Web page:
The English Wikipedia (en.wikipedia.org) has an extensive, well researched and definitive article on the use of quotation marks in most countries of the world. The graphics for the quotes are set out in two main columns (Primary and Alternative usage), with each main column subdivided into the graphics for double and single quotes.
For "German" the primary usage is listed as single and double quotes. The alternative usage is the inward pointing single arrows rather than the internationally more common outward pointing arrows.
On the other hand, Swiss German is listed in the article's table as having exactly the opposite usage, but with outward pointing arrows as the primary usage, and quotes as the alternative usage, i.e., quote marks rather than inward pointing arrows is perhaps the preferred usage.
As for terminology, the Wikipedia article indicates that Gänsefüßchen ("little goose feet") is the name for the arrow quotes, with Anführungszeichen as the name for quote marks. And from their appearance, I'd say that "little goose feet" is a very appropriate name for arrow quotes.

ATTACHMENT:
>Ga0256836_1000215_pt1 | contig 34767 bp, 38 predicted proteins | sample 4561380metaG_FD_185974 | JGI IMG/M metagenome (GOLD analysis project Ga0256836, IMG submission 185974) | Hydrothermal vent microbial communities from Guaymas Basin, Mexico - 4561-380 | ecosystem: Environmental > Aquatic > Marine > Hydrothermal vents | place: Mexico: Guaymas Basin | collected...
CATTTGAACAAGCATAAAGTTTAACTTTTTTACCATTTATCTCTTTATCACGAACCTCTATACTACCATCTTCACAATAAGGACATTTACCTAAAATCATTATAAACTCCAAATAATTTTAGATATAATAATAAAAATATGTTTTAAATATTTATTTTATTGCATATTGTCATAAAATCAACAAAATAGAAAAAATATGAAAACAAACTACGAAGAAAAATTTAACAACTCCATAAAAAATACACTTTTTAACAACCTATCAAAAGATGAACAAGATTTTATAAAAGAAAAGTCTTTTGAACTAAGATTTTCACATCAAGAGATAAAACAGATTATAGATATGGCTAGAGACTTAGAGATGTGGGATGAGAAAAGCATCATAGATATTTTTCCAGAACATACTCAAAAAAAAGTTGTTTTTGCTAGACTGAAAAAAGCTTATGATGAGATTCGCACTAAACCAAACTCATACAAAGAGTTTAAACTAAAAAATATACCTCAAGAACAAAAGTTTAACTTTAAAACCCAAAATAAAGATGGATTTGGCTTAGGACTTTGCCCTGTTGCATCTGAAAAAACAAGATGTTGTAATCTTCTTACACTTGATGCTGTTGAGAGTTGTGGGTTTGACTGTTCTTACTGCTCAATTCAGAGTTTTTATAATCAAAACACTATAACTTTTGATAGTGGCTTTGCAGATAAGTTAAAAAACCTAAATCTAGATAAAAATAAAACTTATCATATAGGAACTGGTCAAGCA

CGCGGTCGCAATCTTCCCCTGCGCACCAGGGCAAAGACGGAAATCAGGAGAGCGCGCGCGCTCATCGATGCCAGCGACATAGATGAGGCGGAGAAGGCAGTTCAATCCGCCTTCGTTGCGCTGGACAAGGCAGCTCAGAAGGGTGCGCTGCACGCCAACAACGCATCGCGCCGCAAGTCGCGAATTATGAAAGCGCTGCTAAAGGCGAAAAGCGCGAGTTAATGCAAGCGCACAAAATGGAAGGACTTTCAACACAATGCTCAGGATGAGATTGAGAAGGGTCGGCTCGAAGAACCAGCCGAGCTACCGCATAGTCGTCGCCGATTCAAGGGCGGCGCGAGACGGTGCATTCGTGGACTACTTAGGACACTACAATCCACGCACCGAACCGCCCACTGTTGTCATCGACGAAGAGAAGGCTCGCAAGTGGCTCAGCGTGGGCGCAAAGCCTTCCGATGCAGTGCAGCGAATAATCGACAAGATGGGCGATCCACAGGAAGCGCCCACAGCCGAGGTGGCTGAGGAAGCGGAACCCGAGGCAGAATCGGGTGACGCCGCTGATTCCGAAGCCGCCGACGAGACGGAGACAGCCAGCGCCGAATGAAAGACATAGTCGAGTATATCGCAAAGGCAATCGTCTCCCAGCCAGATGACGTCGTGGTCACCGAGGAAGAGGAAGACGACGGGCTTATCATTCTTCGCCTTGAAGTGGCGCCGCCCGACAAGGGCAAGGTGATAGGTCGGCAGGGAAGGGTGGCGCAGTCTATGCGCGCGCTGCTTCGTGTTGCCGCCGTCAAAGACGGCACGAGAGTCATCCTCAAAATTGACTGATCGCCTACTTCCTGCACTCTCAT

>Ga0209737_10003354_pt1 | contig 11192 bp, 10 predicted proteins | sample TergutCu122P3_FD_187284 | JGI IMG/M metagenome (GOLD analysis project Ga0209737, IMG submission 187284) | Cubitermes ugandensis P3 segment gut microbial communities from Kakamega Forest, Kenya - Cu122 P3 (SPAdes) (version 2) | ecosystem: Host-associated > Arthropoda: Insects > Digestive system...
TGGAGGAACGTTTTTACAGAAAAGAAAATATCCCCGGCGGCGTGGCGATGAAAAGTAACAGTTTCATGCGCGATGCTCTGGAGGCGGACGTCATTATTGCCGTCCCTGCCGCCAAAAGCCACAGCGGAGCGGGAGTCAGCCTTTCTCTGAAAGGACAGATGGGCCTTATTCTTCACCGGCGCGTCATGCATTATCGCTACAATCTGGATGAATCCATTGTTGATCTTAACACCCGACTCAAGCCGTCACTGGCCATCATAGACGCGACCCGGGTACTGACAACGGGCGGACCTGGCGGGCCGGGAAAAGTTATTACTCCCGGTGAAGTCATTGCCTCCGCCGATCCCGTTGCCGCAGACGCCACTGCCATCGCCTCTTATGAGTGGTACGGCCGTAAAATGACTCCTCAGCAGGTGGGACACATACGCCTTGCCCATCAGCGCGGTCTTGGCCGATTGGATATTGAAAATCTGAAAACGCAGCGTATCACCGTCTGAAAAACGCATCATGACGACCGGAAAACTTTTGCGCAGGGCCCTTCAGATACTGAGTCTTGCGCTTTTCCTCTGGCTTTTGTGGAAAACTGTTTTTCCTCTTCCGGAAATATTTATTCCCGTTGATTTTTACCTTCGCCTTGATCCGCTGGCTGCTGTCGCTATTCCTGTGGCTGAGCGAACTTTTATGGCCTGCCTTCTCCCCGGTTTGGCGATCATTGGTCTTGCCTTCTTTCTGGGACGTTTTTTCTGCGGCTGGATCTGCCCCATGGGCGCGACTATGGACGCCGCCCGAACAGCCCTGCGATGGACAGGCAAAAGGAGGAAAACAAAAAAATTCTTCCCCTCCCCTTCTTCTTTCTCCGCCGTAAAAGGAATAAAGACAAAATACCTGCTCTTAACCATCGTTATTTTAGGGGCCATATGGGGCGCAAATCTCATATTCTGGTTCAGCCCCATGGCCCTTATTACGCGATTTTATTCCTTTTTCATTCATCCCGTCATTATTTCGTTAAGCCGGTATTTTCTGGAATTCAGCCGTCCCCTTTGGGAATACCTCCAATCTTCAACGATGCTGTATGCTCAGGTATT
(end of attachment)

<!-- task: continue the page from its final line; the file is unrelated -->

Finally, User 15677's ALT-code answer that two commenters deprecated was more than helpful to me, as I have have for many years been using ALT-codes to enter the umlauted vowels Ää Ëë Ïï Öö and Üü not found on my English language QWERTY keyboard, as well as the double-ess character "ß". Serendipitously, I happen to be engrossed in mapping the ALT-codes for my Sütterlin script fonts and User 15677's answer put me on to a character I'd been looking for, the "hyphen" character (ALT+0173). And I thank the member very much for obliquely helping me to find it!